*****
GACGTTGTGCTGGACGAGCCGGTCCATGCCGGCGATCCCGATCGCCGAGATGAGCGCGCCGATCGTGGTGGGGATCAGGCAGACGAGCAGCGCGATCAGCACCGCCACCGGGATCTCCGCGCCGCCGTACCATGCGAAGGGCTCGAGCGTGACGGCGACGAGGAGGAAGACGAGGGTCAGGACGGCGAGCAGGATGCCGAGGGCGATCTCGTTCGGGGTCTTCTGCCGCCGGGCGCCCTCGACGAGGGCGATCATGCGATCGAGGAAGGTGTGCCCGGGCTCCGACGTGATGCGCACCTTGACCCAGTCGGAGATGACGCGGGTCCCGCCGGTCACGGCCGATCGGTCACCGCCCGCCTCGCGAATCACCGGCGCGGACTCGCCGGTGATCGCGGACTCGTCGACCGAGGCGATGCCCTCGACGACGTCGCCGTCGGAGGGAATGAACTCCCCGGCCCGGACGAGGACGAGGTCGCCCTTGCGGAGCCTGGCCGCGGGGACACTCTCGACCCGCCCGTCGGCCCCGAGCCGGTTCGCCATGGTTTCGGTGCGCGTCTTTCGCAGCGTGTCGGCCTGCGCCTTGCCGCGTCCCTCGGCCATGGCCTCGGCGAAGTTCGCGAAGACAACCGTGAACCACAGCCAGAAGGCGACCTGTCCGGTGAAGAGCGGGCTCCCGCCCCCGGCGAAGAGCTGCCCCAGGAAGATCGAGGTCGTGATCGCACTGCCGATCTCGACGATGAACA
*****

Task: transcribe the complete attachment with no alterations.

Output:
GACGTTGTGCTGGACGAGCCGGTCCATGCCGGCGATCCCGATCGCCGAGATGAGCGCGCCGATCGTGGTGGGGATCAGGCAGACGAGCAGCGCGATCAGCACCGCCACCGGGATCTCCGCGCCGCCGTACCATGCGAAGGGCTCGAGCGTGACGGCGACGAGGAGGAAGACGAGGGTCAGGACGGCGAGCAGGATGCCGAGGGCGATCTCGTTCGGGGTCTTCTGCCGCCGGGCGCCCTCGACGAGGGCGATCATGCGATCGAGGAAGGTGTGCCCGGGCTCCGACGTGATGCGCACCTTGACCCAGTCGGAGATGACGCGGGTCCCGCCGGTCACGGCCGATCGGTCACCGCCCGCCTCGCGAATCACCGGCGCGGACTCGCCGGTGATCGCGGACTCGTCGACCGAGGCGATGCCCTCGACGACGTCGCCGTCGGAGGGAATGAACTCCCCGGCCCGGACGAGGACGAGGTCGCCCTTGCGGAGCCTGGCCGCGGGGACACTCTCGACCCGCCCGTCGGCCCCGAGCCGGTTCGCCATGGTTTCGGTGCGCGTCTTTCGCAGCGTGTCGGCCTGCGCCTTGCCGCGTCCCTCGGCCATGGCCTCGGCGAAGTTCGCGAAGACAACCGTGAACCACAGCCAGAAGGCGACCTGTCCGGTGAAGAGCGGGCTCCCGCCCCCGGCGAAGAGCTGCCCCAGGAAGATCGAGGTCGTGATCGCACTGCCGATCTCGACGATGAACA